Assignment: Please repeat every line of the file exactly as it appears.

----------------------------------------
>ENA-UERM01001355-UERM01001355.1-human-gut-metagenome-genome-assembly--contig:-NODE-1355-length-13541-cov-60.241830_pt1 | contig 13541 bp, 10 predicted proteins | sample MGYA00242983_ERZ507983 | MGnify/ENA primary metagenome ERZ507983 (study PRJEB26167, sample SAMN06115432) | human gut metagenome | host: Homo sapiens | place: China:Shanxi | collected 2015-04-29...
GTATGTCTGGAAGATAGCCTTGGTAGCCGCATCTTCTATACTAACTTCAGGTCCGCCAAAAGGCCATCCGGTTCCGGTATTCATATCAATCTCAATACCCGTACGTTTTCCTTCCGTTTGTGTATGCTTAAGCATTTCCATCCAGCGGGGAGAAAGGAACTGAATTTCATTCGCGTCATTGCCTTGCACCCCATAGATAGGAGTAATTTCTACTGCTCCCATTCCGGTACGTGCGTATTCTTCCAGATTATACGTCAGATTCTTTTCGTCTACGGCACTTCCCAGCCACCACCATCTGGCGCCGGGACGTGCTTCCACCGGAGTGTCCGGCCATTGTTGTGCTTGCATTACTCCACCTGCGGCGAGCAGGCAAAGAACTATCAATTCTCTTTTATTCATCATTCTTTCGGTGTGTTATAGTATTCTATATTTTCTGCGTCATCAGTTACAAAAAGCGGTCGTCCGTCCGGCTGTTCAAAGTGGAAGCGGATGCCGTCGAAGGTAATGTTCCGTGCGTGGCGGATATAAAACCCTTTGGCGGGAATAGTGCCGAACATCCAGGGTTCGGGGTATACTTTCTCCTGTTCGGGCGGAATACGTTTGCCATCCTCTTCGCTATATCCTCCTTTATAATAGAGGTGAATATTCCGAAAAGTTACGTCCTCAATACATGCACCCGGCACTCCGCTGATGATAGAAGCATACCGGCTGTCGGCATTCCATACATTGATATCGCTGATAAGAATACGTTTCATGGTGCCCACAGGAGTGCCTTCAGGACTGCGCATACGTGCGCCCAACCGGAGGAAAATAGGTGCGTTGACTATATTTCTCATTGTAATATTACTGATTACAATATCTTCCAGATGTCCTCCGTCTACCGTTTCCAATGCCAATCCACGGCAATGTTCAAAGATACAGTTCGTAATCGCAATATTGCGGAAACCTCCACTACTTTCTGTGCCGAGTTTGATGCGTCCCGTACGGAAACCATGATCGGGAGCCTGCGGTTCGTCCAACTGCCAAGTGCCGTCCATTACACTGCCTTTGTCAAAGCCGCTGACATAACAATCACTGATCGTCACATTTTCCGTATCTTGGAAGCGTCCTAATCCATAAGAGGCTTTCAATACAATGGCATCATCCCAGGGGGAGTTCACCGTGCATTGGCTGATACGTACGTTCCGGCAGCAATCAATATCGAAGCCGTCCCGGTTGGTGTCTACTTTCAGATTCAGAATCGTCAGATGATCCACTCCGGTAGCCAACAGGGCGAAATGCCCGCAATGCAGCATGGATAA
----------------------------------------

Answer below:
>ENA-UERM01001355-UERM01001355.1-human-gut-metagenome-genome-assembly--contig:-NODE-1355-length-13541-cov-60.241830_pt1 | contig 13541 bp, 10 predicted proteins | sample MGYA00242983_ERZ507983 | MGnify/ENA primary metagenome ERZ507983 (study PRJEB26167, sample SAMN06115432) | human gut metagenome | host: Homo sapiens | place: China:Shanxi | collected 2015-04-29...
GTATGTCTGGAAGATAGCCTTGGTAGCCGCATCTTCTATACTAACTTCAGGTCCGCCAAAAGGCCATCCGGTTCCGGTATTCATATCAATCTCAATACCCGTACGTTTTCCTTCCGTTTGTGTATGCTTAAGCATTTCCATCCAGCGGGGAGAAAGGAACTGAATTTCATTCGCGTCATTGCCTTGCACCCCATAGATAGGAGTAATTTCTACTGCTCCCATTCCGGTACGTGCGTATTCTTCCAGATTATACGTCAGATTCTTTTCGTCTACGGCACTTCCCAGCCACCACCATCTGGCGCCGGGACGTGCTTCCACCGGAGTGTCCGGCCATTGTTGTGCTTGCATTACTCCACCTGCGGCGAGCAGGCAAAGAACTATCAATTCTCTTTTATTCATCATTCTTTCGGTGTGTTATAGTATTCTATATTTTCTGCGTCATCAGTTACAAAAAGCGGTCGTCCGTCCGGCTGTTCAAAGTGGAAGCGGATGCCGTCGAAGGTAATGTTCCGTGCGTGGCGGATATAAAACCCTTTGGCGGGAATAGTGCCGAACATCCAGGGTTCGGGGTATACTTTCTCCTGTTCGGGCGGAATACGTTTGCCATCCTCTTCGCTATATCCTCCTTTATAATAGAGGTGAATATTCCGAAAAGTTACGTCCTCAATACATGCACCCGGCACTCCGCTGATGATAGAAGCATACCGGCTGTCGGCATTCCATACATTGATATCGCTGATAAGAATACGTTTCATGGTGCCCACAGGAGTGCCTTCAGGACTGCGCATACGTGCGCCCAACCGGAGGAAAATAGGTGCGTTGACTATATTTCTCATTGTAATATTACTGATTACAATATCTTCCAGATGTCCTCCGTCTACCGTTTCCAATGCCAATCCACGGCAATGTTCAAAGATACAGTTCGTAATCGCAATATTGCGGAAACCTCCACTACTTTCTGTGCCGAGTTTGATGCGTCCCGTACGGAAACCATGATCGGGAGCCTGCGGTTCGTCCAACTGCCAAGTGCCGTCCATTACACTGCCTTTGTCAAAGCCGCTGACATAACAATCACTGATCGTCACATTTTCCGTATCTTGGAAGCGTCCTAATCCATAAGAGGCTTTCAATACAATGGCATCATCCCAGGGGGAGTTCACCGTGCATTGGCTGATACGTACGTTCCGGCAGCAATCAATATCGAAGCCGTCCCGGTTGGTGTCTACTTTCAGATTCAGAATCGTCAGATGATCCACTCCGGTAGCCAACAGGGCGAAATGCCCGCAATGCAGCATGGATAA